Film Review: Tribal Side of Drug Trafficking in ‘Birds of Passage’

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CHICAGO – One of the overriding characteristics in the movies, when it comes to drug traffickers, is the stereotypical image of a fat and corrupt cartel leader who usually have machine gun wielding henchmen and bikini clad groupies. “Birds of Passage” goes back to the business of the drug trade, but it is about the families that controlled the territorial borders during that key era, and the basis of that control in ancient tribalism. Oscarman rating: 3.5/5.0
Rating: 3.5/5.0

That era was the 1970s and early ‘80s, when marijuana was the game, and the thirst for this mainstreaming high was at its illegal peak … these were essentially the folks that controlled the drug trade before some powerful pot heads were able to get big money and legitimacy/legality into the game. The tribes that controlled the territories had their own issues, and was involved in a chess-like power play of their own. The film uses a different approach, showing the old ways of an ancient Columbian tribe members becoming greed heads and capitalist pigs in just one decade. Their guilt over the corruption seems to be their downfall, coupled with a bizarre honor that says war is imminent at any moment, and executions are carried out without tears.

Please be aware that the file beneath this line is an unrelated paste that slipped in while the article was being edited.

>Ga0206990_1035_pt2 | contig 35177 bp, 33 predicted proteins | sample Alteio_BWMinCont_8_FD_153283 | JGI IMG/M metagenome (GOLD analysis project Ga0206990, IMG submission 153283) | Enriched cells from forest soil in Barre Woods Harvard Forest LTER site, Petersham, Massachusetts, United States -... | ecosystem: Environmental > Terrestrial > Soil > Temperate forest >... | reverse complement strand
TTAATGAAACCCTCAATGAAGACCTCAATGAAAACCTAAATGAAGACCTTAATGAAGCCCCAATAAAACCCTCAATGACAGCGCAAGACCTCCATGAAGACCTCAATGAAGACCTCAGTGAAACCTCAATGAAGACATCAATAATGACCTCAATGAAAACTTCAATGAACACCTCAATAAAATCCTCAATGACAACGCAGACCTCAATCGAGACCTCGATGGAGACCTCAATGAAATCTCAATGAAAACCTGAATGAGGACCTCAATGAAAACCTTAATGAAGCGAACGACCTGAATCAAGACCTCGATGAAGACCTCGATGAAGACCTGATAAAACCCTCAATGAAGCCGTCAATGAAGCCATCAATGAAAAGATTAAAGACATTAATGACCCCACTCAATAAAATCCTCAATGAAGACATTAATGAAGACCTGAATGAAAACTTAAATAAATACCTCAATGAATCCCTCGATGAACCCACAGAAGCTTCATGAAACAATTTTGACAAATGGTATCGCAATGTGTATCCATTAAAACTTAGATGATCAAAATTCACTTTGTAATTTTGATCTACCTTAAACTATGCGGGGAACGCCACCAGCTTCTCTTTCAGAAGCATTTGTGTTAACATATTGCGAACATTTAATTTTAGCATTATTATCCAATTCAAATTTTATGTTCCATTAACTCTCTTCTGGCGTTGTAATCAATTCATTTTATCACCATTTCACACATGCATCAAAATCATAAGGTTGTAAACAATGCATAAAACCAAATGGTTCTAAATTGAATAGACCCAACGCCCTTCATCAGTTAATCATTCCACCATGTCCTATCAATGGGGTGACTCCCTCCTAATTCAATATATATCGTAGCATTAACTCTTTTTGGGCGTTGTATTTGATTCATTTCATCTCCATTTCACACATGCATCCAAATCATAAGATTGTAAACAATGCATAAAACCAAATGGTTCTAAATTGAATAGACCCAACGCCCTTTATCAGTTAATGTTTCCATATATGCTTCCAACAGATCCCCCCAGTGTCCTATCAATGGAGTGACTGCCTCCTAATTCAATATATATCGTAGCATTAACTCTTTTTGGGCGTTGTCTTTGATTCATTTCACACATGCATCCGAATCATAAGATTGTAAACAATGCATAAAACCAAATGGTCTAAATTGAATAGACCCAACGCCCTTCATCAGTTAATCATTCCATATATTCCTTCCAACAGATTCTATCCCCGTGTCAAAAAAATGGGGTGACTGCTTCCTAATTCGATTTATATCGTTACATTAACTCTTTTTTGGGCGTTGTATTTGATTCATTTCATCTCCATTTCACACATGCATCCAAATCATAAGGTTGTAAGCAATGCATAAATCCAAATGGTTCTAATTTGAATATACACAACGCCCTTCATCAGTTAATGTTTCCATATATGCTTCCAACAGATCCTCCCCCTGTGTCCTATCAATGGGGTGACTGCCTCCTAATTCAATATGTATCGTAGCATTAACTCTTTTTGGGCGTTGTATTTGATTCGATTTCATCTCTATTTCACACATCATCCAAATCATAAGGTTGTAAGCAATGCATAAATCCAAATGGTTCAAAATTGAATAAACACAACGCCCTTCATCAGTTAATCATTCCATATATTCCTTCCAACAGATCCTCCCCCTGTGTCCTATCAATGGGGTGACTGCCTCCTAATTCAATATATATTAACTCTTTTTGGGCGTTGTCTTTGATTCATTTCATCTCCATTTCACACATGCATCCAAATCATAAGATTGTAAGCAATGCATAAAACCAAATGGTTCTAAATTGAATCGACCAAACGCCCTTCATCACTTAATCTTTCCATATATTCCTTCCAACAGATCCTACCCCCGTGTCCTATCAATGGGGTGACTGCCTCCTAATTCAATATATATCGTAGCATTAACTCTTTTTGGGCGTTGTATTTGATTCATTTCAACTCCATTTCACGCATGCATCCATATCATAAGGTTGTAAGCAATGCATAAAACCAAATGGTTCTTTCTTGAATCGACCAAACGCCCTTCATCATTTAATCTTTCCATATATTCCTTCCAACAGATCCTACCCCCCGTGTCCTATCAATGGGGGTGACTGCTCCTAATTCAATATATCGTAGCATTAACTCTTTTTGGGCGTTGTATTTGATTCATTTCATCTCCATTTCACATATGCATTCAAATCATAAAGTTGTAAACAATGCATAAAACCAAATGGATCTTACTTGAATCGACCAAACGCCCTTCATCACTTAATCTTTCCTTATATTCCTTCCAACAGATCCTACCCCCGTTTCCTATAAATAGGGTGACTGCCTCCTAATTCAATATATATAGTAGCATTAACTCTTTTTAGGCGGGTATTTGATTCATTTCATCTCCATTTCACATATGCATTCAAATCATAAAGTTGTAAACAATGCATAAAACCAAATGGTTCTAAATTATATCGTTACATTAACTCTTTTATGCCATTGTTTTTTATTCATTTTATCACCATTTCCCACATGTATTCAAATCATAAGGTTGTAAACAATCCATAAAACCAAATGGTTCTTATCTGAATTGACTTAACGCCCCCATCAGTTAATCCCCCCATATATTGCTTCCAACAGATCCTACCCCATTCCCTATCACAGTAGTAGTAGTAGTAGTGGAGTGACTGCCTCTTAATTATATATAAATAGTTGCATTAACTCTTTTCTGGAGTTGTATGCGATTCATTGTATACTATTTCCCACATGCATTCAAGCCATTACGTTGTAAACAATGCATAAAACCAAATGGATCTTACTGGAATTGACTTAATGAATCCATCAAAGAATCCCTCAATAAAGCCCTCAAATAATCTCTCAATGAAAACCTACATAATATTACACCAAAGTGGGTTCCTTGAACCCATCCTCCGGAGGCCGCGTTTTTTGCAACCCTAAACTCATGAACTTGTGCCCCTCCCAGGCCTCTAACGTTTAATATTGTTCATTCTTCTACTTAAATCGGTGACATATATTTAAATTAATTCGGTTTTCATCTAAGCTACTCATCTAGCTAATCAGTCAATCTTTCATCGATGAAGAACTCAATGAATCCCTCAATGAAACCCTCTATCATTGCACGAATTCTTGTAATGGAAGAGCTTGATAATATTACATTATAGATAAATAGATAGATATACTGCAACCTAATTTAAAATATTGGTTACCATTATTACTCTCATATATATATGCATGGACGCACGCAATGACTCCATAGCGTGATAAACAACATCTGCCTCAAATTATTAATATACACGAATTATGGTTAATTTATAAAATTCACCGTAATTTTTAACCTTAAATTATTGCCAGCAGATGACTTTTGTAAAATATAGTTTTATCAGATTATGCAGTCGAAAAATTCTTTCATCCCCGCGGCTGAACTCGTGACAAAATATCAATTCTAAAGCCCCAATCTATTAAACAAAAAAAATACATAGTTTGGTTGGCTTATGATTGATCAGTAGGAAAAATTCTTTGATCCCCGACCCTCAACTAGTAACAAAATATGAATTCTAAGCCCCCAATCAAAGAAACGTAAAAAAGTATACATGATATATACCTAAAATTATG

The film begins with a traditional mating dance. Zaida (Natalia Reyes) seduces Rapayet (Jose Acosta) in this ritual, and they immediately become a Romeo and Juliet (different tribes) couple. Rapayet manages to win over the “Wayuu” by gaining a cash flow through marijuana transport to the U.S.– pointedly and cynically shown with American hippie Peace Corp volunteers in partnership.

The film is divided into five “chapters” (cantos) … Wild Grass, The Graves, Prosperity, The War and Limbo. The titles are clues to the action, as a poor-but-united tribe is slowly ripped apart by the influx of new drug money. The higher they fly, the deeper they go into isolation and fear – especially the Wayuu matriarch Ursula (Carmina Martinez) –until it ends up in Limbo.

“Birds of Passage” continues in Chicago through March 21st at the Music Box Theatre, 3733 North Southport. For more details and tickets, click here. See local listings for theaters and show times in other markets. Featuring Carmina Martinez, Natalia Reyes, Jose Acosta, Jhon Narvaez and Jose Vincente Cotes. Written by Maria Camila Arias and Jacques Toulemonde Vidal. Directed by Cristina Gallega and Ciro Guerra. Rated “R”

StarContinue reading for Patrick McDonald’s full review of “Birds of Passage”

The Tribe that Couldn’t Traffic Straight in ‘Birds of Passage’
Photo credit: The Orchard

StarContinue reading for Patrick McDonald’s full review of “Birds of Passage”

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